Friday, May 28, 2004

Finished Matt Ruff's Set This House in Order: A Romance of Souls yesterday. Absolutely amazing! He's one of a handful of writers I want to BE.

A description of the plot would be inadequate because his work is so layered and full of texture that it wouldn't do it justice. Kind of like explaining procreation in clinical terms. Suffice to say that his ability to convey a multitude of distinctive characters has never been stronger than in this twist on a coming-of-age tale of two people with multiple personality disorders. Each personality, or "soul" as he calls them, is as sharply drawn as any of the major characters in Fool on the Hill or Sewer, Gas & Electric: THE PUBLIC WORKS TRILOGY, and the way he presents life inside their heads is nothing short of brilliant.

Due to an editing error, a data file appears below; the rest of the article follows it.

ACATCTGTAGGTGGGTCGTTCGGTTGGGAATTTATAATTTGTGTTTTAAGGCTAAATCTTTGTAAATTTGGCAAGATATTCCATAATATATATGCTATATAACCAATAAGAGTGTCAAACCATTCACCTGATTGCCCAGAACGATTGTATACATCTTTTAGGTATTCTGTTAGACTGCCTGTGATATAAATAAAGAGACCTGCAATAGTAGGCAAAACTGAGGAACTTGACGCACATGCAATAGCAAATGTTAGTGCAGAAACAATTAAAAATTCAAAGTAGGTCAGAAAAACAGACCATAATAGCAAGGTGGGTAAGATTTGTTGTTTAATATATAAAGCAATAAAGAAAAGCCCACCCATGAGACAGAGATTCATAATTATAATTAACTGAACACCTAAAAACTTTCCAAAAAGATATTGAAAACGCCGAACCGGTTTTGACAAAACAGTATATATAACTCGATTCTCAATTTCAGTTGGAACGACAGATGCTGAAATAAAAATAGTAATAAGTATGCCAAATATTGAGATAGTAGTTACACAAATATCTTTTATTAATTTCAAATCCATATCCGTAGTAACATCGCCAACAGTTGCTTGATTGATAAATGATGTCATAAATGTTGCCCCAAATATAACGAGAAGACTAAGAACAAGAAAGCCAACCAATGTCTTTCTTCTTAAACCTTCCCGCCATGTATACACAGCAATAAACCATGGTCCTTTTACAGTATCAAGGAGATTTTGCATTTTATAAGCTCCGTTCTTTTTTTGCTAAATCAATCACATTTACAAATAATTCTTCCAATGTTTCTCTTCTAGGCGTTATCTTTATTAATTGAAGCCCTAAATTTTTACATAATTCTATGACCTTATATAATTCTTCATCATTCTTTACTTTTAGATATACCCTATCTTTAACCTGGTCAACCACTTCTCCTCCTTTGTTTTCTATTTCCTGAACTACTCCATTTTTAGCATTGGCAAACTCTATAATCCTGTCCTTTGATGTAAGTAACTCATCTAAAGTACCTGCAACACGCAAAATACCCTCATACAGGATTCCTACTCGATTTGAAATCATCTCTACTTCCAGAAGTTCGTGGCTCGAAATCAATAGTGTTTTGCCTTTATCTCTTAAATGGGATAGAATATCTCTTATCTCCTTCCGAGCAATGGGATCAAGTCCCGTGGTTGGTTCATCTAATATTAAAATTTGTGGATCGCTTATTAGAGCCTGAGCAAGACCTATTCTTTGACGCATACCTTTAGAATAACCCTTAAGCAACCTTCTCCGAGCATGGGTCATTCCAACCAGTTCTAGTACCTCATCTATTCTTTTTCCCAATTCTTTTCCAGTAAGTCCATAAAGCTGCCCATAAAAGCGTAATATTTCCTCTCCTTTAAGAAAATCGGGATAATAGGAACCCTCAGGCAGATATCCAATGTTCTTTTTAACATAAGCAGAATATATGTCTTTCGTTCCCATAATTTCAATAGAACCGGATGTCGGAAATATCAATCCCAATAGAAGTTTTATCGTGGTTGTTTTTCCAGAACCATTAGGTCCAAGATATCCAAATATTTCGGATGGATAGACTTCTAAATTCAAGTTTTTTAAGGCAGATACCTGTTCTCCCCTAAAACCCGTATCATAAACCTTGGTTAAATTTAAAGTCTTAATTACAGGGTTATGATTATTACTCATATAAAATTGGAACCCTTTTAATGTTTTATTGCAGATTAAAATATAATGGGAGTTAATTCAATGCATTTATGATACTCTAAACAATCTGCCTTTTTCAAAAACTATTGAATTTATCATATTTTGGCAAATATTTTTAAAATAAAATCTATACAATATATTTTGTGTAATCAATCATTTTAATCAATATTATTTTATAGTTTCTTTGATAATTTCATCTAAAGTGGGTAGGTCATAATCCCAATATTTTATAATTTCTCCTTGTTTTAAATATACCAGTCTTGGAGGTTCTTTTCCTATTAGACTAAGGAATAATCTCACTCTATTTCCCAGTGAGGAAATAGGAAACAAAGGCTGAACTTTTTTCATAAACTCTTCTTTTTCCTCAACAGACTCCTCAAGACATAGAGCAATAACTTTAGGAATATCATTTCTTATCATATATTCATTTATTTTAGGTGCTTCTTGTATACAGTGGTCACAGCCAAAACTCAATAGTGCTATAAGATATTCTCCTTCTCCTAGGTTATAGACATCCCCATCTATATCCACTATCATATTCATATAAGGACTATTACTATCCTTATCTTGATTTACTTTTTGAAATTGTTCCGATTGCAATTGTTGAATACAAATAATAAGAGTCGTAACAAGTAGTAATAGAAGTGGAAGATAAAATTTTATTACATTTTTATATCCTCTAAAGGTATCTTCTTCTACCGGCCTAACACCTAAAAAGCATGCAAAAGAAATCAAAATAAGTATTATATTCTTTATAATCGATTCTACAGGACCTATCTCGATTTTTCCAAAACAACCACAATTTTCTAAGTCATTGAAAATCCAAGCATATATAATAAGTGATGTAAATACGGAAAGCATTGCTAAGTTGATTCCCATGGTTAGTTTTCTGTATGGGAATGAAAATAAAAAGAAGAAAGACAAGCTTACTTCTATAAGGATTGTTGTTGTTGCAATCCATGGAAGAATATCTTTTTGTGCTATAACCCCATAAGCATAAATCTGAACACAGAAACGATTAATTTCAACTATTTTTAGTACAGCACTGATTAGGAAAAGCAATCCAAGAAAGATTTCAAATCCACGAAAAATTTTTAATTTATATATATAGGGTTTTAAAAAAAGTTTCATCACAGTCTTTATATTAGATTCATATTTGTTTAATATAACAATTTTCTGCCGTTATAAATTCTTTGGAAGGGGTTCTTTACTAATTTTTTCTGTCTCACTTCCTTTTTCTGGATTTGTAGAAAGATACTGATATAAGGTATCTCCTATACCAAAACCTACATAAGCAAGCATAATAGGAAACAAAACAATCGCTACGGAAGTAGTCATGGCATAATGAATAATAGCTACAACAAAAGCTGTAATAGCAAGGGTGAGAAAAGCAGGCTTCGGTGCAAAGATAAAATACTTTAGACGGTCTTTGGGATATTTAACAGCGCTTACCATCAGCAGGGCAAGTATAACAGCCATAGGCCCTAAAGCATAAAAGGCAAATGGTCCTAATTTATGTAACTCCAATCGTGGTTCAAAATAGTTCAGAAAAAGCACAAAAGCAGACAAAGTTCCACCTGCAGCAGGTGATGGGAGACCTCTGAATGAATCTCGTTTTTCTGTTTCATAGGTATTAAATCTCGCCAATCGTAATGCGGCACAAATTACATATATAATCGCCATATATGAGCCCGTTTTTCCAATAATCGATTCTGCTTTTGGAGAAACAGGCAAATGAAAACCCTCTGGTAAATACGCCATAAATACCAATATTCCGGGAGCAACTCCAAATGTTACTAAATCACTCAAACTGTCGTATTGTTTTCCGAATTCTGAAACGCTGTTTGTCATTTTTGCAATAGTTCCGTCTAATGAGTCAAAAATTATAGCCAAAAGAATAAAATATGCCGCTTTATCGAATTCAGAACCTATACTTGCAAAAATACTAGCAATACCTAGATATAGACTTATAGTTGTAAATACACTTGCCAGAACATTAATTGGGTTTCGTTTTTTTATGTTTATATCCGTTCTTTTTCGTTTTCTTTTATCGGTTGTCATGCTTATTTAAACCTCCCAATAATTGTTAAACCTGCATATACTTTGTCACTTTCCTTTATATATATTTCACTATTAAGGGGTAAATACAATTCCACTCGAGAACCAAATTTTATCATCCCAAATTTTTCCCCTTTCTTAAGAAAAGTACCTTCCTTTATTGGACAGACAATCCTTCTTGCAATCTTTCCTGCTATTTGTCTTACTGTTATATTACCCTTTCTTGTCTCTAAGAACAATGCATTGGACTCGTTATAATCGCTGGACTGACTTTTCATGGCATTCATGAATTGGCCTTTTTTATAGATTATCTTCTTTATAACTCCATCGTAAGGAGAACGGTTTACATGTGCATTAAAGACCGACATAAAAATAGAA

That the story takes place in the real world, as opposed to the hyper-realistic fantasy settings of his first two books, is a testament to his versatility and a body blow to the idea that "fantasy" and "literary" are two separate genres.

The lives of Andy Gage and Penny Driver, the protagonists of House, will stick with me for a long time.

Up next: Crawfish Dreams, by Nancy Rawles, another random-while-browsing discovery. One chapter in and I'm liking her style.

New York City bid Eric a fond farewell last night with a summons for "open container/public alcohol" and a July 14 court date. I got an identical one.

Talk about not thinking! Eric was still at the store when I got to his place last night, so I parked behind his truck - which was parked right in front of the house he was living in - and sat up in the bed to wait for him. Five minutes later, he comes around the corner with a six-pack of Corona, a bag of pretzel twists and some unsalted cashews in tow. 15 minutes later, sitting in the back of the truck, we each have an open bottle when a police car drives by and interrupts our reminiscing. 30 minutes later, we each have identical summonses for our "quality of life" violation! If you can make it here...